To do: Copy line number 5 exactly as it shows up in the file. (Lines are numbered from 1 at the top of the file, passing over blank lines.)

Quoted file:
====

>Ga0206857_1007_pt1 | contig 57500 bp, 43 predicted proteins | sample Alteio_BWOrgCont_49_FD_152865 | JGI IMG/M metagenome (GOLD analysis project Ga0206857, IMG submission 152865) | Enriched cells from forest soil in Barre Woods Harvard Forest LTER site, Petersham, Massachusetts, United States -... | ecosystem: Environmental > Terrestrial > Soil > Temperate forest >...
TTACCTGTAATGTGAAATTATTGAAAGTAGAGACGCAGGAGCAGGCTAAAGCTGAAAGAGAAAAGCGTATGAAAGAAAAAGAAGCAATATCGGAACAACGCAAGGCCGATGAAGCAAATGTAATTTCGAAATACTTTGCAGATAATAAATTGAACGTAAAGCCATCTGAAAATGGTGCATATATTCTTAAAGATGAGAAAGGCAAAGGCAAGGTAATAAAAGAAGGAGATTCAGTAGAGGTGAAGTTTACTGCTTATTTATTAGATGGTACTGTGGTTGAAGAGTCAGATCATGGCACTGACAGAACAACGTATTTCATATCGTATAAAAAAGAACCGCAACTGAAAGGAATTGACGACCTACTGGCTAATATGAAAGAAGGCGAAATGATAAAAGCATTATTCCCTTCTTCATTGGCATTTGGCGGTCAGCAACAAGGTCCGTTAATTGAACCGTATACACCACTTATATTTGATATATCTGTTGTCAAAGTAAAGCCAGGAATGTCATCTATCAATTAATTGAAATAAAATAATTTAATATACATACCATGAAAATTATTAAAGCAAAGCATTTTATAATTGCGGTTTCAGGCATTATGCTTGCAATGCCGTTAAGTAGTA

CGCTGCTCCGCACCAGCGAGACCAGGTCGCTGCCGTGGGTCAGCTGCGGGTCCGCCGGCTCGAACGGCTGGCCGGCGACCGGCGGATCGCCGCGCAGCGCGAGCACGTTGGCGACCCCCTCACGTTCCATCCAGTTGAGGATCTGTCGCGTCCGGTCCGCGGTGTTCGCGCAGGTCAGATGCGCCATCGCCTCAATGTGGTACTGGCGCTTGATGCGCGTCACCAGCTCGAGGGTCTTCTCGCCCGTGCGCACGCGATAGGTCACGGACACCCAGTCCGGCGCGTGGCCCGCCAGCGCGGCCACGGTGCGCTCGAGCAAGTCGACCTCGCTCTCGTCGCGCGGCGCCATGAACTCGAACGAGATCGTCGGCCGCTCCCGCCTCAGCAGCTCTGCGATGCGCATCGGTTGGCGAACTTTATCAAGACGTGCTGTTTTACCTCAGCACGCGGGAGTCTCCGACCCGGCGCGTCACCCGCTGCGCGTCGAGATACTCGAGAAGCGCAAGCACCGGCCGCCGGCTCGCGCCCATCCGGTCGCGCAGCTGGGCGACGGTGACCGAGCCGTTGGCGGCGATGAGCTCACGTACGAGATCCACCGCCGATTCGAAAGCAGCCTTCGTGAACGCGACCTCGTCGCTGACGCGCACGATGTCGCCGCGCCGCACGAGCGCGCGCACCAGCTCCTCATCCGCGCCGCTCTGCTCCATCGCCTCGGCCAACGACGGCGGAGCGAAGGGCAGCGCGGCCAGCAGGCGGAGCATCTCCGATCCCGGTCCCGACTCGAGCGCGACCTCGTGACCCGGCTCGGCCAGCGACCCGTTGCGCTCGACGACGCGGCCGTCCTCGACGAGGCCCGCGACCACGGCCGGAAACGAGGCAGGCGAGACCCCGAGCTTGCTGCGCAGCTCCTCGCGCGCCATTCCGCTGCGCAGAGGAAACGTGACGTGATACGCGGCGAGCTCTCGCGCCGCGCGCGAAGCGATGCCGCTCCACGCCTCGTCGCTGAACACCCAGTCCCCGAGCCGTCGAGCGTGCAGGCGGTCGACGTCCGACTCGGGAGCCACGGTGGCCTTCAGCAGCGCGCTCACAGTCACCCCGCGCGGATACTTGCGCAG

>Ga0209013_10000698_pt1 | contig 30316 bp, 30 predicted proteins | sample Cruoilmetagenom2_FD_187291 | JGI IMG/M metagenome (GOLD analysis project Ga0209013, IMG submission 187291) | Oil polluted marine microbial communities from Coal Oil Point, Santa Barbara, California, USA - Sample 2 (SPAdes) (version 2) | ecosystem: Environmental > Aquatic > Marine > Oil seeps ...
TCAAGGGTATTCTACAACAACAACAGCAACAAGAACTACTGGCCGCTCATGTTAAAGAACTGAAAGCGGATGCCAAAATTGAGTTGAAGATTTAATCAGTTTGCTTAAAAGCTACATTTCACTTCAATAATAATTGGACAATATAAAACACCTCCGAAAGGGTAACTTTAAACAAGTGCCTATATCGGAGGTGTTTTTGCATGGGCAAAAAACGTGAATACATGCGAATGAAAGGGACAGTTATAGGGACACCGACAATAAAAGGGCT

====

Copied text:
TCAAGGGTATTCTACAACAACAACAGCAACAAGAACTACTGGCCGCTCATGTTAAAGAACTGAAAGCGGATGCCAAAATTGAGTTGAAGATTTAATCAGTTTGCTTAAAAGCTACATTTCACTTCAATAATAATTGGACAATATAAAACACCTCCGAAAGGGTAACTTTAAACAAGTGCCTATATCGGAGGTGTTTTTGCATGGGCAAAAAACGTGAATACATGCGAATGAAAGGGACAGTTATAGGGACACCGACAATAAAAGGGCT